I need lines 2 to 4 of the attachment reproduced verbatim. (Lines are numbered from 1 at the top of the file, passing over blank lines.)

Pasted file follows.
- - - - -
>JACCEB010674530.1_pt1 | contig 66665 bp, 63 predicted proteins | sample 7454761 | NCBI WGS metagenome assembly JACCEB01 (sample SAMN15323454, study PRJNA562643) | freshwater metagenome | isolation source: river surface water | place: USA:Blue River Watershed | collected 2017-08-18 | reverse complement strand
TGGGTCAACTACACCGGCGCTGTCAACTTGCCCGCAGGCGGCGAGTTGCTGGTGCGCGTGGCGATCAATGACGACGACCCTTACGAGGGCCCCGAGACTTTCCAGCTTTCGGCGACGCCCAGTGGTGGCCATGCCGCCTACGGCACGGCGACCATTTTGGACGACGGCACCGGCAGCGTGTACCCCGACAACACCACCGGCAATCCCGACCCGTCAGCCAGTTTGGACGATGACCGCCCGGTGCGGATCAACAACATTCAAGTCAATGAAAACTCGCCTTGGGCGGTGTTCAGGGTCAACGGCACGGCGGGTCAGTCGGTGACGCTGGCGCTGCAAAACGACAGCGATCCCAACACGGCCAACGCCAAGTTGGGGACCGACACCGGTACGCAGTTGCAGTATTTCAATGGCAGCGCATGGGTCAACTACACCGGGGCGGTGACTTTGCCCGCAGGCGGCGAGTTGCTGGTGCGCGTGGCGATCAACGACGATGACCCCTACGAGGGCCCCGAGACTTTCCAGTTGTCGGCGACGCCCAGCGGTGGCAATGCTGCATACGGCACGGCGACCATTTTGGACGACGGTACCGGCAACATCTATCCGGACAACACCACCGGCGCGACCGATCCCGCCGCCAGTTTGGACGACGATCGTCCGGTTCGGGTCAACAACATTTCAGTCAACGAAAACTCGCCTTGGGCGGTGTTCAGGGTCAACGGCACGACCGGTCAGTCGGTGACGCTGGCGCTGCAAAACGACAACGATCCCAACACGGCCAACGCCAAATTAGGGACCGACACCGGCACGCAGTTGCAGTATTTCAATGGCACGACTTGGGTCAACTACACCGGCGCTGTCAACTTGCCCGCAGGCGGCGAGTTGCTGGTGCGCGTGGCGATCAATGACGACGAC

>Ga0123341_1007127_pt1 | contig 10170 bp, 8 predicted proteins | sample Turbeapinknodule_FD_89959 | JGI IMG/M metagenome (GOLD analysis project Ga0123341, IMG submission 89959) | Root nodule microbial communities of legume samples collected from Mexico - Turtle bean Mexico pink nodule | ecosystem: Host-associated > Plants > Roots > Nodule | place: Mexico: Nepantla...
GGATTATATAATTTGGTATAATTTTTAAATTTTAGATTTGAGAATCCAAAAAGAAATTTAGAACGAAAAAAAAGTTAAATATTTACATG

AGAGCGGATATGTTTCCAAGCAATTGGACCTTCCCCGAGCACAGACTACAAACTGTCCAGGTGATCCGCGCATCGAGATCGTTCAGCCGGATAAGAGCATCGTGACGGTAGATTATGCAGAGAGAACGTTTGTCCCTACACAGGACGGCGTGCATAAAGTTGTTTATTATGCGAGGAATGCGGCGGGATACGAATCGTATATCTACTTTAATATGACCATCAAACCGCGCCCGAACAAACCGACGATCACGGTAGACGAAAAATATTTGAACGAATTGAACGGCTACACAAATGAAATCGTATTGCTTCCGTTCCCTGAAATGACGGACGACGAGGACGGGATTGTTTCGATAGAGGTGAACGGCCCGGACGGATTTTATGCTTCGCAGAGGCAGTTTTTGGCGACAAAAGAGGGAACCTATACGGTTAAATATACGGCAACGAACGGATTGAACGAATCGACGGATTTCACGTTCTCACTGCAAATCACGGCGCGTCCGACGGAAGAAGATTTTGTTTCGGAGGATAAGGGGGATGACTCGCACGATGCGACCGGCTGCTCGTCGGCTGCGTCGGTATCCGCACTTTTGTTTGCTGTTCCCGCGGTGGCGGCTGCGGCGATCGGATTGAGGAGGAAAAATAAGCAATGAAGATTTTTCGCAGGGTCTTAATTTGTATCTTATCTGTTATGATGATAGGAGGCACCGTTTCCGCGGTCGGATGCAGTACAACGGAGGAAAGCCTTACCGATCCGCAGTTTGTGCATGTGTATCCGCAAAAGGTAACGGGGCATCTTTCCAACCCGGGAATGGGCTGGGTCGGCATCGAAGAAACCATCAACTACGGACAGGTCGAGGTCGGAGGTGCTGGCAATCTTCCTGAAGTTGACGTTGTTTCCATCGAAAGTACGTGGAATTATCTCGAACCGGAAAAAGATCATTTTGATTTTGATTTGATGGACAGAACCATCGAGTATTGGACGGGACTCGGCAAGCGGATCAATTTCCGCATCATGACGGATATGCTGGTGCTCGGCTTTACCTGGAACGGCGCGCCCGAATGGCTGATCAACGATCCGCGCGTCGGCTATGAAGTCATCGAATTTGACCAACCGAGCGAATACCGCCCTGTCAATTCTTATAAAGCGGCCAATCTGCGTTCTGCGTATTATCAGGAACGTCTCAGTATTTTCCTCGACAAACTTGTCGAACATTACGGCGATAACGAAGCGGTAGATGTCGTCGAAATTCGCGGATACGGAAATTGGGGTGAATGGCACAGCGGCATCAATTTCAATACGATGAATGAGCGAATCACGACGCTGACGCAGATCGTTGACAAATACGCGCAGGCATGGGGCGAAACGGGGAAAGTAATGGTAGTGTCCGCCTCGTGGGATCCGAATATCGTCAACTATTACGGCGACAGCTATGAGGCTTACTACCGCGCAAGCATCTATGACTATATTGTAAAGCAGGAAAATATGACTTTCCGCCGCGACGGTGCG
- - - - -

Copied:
TGGGTCAACTACACCGGCGCTGTCAACTTGCCCGCAGGCGGCGAGTTGCTGGTGCGCGTGGCGATCAATGACGACGACCCTTACGAGGGCCCCGAGACTTTCCAGCTTTCGGCGACGCCCAGTGGTGGCCATGCCGCCTACGGCACGGCGACCATTTTGGACGACGGCACCGGCAGCGTGTACCCCGACAACACCACCGGCAATCCCGACCCGTCAGCCAGTTTGGACGATGACCGCCCGGTGCGGATCAACAACATTCAAGTCAATGAAAACTCGCCTTGGGCGGTGTTCAGGGTCAACGGCACGGCGGGTCAGTCGGTGACGCTGGCGCTGCAAAACGACAGCGATCCCAACACGGCCAACGCCAAGTTGGGGACCGACACCGGTACGCAGTTGCAGTATTTCAATGGCAGCGCATGGGTCAACTACACCGGGGCGGTGACTTTGCCCGCAGGCGGCGAGTTGCTGGTGCGCGTGGCGATCAACGACGATGACCCCTACGAGGGCCCCGAGACTTTCCAGTTGTCGGCGACGCCCAGCGGTGGCAATGCTGCATACGGCACGGCGACCATTTTGGACGACGGTACCGGCAACATCTATCCGGACAACACCACCGGCGCGACCGATCCCGCCGCCAGTTTGGACGACGATCGTCCGGTTCGGGTCAACAACATTTCAGTCAACGAAAACTCGCCTTGGGCGGTGTTCAGGGTCAACGGCACGACCGGTCAGTCGGTGACGCTGGCGCTGCAAAACGACAACGATCCCAACACGGCCAACGCCAAATTAGGGACCGACACCGGCACGCAGTTGCAGTATTTCAATGGCACGACTTGGGTCAACTACACCGGCGCTGTCAACTTGCCCGCAGGCGGCGAGTTGCTGGTGCGCGTGGCGATCAATGACGACGAC

>Ga0123341_1007127_pt1 | contig 10170 bp, 8 predicted proteins | sample Turbeapinknodule_FD_89959 | JGI IMG/M metagenome (GOLD analysis project Ga0123341, IMG submission 89959) | Root nodule microbial communities of legume samples collected from Mexico - Turtle bean Mexico pink nodule | ecosystem: Host-associated > Plants > Roots > Nodule | place: Mexico: Nepantla...
GGATTATATAATTTGGTATAATTTTTAAATTTTAGATTTGAGAATCCAAAAAGAAATTTAGAACGAAAAAAAAGTTAAATATTTACATG